On May 17th, 1954, the Supreme Court ruling in Brown v. Board of Education of Topeka struck down the 1896 Plessy v. Ferguson ruling. This ruling made state-sanctioned segregation in schools unconstitutional. Today, despite the abolishment of laws prohibiting children of different races from learning together, student demographics show that many schools remain wildly racially segregated. This indicates the need to continue to work toward full integration, despite current progress.
On the 69th anniversary of the Brown v. Board of Education decision, the Dudley Flood Center hosted its second Mapping the Movement for Racial Equity in Education event in Durham. Attendees were given the opportunity to network and discuss actionable steps towards combating inequities in education.
Mapping The Movement is an initiative launched by the Flood Center in 2019 to help build a visible network of organizations engaged in equity work across the state. It’s designed to highlight the efforts that are already underway, especially by those that are centering and being led by communities of color. The initiative is also meant to connect organizations to one another across sectors, facilitate the sharing and building of resources and collective action, and elevate and support the critical work of individual organizations.
The Flood Center now takes it a step further by connecting organizations to strategize and organize around common priorities. Those priorities are:
- funding and implementing the Leandro Comprehensive Remedial Plan,
- recruiting and retaining a diverse educator workforce,
- school mental health and safety, and
- eradicating inequities.
Deanna Townsend-Smith, the senior director of the center said, “By focusing on these common priorities across organizations, we can work together to protect and support every student for collective impact.”
The first Mapping the Movement event was held earlier this year during Black History Month. At this initial meeting, connections were made between nonprofit organizations, philanthropic organizations, educators, advocates and elected officials all working toward furthering education equity. Building upon those connections, attendees of the second event were able to work towards creating action items for achieving the common priorities established through Mapping the Movement.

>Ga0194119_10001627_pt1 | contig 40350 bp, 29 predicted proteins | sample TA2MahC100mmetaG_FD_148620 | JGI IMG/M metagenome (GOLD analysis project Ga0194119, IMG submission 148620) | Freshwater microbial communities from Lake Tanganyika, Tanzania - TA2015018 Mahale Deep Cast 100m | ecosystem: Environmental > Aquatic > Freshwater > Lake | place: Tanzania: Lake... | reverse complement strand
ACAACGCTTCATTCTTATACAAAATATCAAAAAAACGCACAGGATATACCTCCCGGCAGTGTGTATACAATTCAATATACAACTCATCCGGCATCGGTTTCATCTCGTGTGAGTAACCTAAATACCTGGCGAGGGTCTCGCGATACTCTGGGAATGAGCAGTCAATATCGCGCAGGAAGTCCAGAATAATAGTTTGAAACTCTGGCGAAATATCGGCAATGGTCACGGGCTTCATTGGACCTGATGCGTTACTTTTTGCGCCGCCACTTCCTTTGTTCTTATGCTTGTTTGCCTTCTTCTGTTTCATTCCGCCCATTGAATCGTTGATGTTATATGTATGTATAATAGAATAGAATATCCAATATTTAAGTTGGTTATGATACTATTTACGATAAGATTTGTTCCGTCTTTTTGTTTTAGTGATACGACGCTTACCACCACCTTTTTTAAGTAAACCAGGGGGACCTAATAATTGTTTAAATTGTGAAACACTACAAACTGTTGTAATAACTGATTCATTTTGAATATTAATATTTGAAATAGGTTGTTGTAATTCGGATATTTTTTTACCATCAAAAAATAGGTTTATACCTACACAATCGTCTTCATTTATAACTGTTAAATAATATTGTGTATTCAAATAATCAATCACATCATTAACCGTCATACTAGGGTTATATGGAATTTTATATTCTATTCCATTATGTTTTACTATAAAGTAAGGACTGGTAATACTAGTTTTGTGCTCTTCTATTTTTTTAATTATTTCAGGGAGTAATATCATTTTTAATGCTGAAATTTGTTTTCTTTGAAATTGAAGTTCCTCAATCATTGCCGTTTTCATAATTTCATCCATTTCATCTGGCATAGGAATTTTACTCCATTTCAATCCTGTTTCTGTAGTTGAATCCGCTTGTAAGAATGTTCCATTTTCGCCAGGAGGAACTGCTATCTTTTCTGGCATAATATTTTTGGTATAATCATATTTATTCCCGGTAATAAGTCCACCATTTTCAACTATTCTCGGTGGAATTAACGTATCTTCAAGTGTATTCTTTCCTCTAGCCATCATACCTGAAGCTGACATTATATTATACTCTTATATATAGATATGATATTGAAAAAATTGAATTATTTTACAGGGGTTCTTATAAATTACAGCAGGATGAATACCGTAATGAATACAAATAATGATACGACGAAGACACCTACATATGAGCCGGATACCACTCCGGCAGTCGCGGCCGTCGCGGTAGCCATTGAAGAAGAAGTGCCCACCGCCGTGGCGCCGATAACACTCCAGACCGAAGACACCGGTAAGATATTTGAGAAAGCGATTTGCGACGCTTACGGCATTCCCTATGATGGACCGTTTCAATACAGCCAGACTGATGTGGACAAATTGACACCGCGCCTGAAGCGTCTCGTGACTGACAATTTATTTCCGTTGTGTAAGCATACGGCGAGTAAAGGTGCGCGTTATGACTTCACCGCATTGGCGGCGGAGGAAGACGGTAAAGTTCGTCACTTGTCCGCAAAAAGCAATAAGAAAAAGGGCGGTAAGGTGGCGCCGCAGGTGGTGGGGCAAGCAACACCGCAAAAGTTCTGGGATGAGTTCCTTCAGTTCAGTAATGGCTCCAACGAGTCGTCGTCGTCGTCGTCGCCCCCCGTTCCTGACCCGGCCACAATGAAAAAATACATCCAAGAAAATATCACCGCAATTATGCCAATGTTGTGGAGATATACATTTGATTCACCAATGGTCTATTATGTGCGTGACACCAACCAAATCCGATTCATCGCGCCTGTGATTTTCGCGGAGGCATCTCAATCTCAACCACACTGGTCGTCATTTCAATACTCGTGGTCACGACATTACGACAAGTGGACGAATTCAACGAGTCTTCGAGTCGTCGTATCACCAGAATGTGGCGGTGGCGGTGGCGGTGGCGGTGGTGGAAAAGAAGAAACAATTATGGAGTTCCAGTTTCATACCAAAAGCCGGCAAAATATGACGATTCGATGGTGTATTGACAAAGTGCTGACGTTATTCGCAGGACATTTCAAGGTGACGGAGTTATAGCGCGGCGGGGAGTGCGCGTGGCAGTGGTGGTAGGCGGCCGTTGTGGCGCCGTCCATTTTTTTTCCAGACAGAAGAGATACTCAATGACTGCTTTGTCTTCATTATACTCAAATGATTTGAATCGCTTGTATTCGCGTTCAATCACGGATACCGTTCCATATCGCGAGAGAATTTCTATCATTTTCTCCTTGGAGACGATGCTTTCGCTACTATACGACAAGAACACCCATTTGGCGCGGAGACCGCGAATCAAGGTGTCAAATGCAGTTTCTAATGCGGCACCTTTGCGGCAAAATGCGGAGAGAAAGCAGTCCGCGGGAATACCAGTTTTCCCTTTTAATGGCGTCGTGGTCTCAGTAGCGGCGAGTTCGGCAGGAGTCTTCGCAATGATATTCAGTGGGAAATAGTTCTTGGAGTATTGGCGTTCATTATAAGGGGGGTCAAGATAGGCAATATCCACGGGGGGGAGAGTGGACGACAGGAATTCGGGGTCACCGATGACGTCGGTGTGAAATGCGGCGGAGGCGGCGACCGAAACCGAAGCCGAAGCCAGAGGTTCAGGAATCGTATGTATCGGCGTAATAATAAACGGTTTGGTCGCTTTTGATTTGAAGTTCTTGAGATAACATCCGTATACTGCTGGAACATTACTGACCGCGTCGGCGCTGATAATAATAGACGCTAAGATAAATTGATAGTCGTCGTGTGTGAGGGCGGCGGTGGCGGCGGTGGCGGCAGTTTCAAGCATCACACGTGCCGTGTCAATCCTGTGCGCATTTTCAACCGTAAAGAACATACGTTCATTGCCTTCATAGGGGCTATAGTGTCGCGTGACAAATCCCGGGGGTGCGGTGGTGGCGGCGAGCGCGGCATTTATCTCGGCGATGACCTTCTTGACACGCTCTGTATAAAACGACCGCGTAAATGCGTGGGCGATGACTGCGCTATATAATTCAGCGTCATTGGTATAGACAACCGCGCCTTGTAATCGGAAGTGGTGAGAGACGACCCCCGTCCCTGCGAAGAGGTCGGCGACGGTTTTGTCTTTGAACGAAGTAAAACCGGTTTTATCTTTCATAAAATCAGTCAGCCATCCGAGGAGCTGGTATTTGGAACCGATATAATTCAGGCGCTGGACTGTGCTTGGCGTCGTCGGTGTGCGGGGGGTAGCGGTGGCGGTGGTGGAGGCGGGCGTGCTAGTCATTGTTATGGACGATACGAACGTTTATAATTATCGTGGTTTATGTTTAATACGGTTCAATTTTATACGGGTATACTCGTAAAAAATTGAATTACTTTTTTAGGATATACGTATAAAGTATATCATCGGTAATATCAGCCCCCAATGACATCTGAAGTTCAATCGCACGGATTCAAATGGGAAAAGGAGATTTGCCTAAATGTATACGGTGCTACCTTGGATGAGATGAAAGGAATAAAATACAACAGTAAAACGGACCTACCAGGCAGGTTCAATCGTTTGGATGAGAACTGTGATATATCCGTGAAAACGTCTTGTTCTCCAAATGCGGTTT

The keynote speaker of this event was the Flood Center’s namesake, Dudley Flood, who led the effort of desegregating public schools in North Carolina.
“We need a team. One person can’t do this, and one concept can’t do this,” Flood said. “We need a variety of ways of thinking about what we’re trying to get done and a variety of strategies. The broader the group, the better chance we have of coming up with something that will be workable for the whole state.”
Flood says he continues to fight for equity in schools today because he believes in the work.
“If your avocation and your vocation are the same, you don’t work. You just get up in the morning and do what you believe in,” Flood shared. “I can’t stand by and watch something disintegrate that we’ve worked so hard to try to put together. So what do we do now? Do we let it continue to go downhill, or do we try to get together with people with like interests and like capabilities, and see if we can navigate this thing in a different direction?”
The event also included a spoken word performance by Guadalupe Luna Rojas, a junior at Cedar Ridge High School in Orange County and the 2023-24 Cedar Ridge High School Youth Poet Laureate.
Among the event’s attendees was another high school student from Orange County, Tia Hilber, who emphasized the value of student voices when looking for ways to improve the education system.
“I think that right now, there’s a lot of adults having conversations that affect kids, but I think kids should have a place in those conversations with adults to try to find solutions,” Hilber said. “Adults are smart and experienced, but kids are smart too, and kids are being affected all the time by what happens in schools, so I think it’s important to really get us involved.”
The Flood Center will continue the Mapping the Movement initiative at Color of Education on October 7, 2023. This annual summit brings together a diverse group of individuals and organizations to discuss issues around race, education, and community centered around the need for social justice.